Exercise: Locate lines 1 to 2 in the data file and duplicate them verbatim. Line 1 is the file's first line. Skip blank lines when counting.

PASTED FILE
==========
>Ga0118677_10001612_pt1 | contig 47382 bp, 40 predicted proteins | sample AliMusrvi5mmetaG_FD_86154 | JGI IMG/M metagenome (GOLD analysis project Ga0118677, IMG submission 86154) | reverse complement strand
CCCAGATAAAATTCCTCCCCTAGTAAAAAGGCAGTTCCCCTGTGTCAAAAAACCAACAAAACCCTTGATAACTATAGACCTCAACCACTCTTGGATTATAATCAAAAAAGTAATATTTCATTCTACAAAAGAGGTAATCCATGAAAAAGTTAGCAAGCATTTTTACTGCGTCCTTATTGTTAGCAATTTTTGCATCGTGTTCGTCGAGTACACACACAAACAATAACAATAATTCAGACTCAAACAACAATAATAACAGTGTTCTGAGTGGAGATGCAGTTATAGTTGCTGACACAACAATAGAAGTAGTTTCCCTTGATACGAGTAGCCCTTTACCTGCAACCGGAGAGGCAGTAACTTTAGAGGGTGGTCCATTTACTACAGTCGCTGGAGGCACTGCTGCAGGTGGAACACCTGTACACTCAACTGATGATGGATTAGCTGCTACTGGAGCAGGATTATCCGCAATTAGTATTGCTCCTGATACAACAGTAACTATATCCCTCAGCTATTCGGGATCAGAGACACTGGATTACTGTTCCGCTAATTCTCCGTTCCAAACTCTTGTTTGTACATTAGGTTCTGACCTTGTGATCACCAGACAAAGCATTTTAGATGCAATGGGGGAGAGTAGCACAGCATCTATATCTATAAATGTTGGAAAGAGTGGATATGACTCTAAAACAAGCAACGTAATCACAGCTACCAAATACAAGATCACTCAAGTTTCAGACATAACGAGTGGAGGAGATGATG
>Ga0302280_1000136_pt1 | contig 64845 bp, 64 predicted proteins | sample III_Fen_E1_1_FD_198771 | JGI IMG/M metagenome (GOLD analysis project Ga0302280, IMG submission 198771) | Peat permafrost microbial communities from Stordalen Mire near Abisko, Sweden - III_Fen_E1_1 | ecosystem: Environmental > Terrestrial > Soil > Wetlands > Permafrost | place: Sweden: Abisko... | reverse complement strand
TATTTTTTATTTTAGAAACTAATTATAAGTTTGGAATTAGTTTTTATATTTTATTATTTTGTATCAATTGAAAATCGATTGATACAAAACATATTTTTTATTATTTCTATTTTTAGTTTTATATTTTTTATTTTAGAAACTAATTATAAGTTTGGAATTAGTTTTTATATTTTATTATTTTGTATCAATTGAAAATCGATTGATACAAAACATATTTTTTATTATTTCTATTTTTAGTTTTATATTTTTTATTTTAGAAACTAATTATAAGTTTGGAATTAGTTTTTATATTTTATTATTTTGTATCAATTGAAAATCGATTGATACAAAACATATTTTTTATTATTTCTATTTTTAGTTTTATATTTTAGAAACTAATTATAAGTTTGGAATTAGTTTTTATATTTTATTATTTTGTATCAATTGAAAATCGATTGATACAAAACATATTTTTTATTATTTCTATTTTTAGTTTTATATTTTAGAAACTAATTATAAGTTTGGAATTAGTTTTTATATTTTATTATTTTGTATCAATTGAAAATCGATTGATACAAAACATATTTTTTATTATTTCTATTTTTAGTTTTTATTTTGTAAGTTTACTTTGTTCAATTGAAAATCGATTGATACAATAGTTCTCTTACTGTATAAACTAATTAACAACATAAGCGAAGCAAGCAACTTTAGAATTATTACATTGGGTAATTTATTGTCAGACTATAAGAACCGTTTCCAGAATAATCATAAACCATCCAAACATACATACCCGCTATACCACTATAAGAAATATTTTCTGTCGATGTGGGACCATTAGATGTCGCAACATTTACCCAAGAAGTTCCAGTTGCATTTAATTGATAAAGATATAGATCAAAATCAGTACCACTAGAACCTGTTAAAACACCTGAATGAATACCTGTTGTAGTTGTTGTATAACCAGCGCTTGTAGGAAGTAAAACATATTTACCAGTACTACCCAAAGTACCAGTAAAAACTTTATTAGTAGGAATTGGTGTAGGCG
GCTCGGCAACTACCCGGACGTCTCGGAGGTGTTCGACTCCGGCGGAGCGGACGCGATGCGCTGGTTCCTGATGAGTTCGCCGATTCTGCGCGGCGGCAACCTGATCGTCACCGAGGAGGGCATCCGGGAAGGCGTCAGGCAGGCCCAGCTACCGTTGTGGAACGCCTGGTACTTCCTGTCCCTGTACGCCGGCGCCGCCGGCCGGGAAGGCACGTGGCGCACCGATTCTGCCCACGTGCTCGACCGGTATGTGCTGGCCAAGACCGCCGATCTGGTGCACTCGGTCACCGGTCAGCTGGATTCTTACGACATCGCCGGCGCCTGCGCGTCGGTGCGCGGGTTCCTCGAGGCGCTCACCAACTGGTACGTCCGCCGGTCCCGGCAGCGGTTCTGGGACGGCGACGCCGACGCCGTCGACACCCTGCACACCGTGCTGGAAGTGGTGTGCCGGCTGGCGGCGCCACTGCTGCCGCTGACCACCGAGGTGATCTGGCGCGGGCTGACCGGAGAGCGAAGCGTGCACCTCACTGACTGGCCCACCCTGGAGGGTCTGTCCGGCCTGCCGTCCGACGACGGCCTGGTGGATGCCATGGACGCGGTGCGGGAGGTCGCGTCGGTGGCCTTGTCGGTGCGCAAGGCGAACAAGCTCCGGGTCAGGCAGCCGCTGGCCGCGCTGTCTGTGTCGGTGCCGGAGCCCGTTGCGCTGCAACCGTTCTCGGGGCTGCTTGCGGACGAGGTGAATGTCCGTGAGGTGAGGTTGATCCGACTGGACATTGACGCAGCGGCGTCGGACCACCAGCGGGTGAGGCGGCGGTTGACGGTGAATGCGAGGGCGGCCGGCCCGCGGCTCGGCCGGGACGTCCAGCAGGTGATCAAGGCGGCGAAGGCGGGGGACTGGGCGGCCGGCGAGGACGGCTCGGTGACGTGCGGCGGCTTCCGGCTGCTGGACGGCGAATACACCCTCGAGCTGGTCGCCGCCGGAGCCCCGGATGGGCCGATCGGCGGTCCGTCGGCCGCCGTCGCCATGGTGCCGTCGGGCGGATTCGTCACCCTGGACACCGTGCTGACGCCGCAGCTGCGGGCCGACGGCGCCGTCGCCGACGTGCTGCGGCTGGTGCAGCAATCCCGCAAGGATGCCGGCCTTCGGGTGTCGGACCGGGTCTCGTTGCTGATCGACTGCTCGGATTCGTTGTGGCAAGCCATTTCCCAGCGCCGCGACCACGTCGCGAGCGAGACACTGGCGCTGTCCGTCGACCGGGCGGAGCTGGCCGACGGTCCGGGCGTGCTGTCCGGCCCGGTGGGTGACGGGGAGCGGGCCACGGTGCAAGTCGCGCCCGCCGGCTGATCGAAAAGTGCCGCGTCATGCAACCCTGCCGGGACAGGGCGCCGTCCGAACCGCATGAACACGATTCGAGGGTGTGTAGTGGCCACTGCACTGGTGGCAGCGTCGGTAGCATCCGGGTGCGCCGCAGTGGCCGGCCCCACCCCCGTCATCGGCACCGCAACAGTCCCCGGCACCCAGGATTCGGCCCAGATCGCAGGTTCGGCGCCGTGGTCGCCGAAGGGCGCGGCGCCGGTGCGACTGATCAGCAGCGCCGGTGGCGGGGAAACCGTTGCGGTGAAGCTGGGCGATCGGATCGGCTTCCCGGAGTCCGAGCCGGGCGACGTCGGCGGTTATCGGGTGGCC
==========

>Ga0118677_10001612_pt1 | contig 47382 bp, 40 predicted proteins | sample AliMusrvi5mmetaG_FD_86154 | JGI IMG/M metagenome (GOLD analysis project Ga0118677, IMG submission 86154) | reverse complement strand
CCCAGATAAAATTCCTCCCCTAGTAAAAAGGCAGTTCCCCTGTGTCAAAAAACCAACAAAACCCTTGATAACTATAGACCTCAACCACTCTTGGATTATAATCAAAAAAGTAATATTTCATTCTACAAAAGAGGTAATCCATGAAAAAGTTAGCAAGCATTTTTACTGCGTCCTTATTGTTAGCAATTTTTGCATCGTGTTCGTCGAGTACACACACAAACAATAACAATAATTCAGACTCAAACAACAATAATAACAGTGTTCTGAGTGGAGATGCAGTTATAGTTGCTGACACAACAATAGAAGTAGTTTCCCTTGATACGAGTAGCCCTTTACCTGCAACCGGAGAGGCAGTAACTTTAGAGGGTGGTCCATTTACTACAGTCGCTGGAGGCACTGCTGCAGGTGGAACACCTGTACACTCAACTGATGATGGATTAGCTGCTACTGGAGCAGGATTATCCGCAATTAGTATTGCTCCTGATACAACAGTAACTATATCCCTCAGCTATTCGGGATCAGAGACACTGGATTACTGTTCCGCTAATTCTCCGTTCCAAACTCTTGTTTGTACATTAGGTTCTGACCTTGTGATCACCAGACAAAGCATTTTAGATGCAATGGGGGAGAGTAGCACAGCATCTATATCTATAAATGTTGGAAAGAGTGGATATGACTCTAAAACAAGCAACGTAATCACAGCTACCAAATACAAGATCACTCAAGTTTCAGACATAACGAGTGGAGGAGATGATG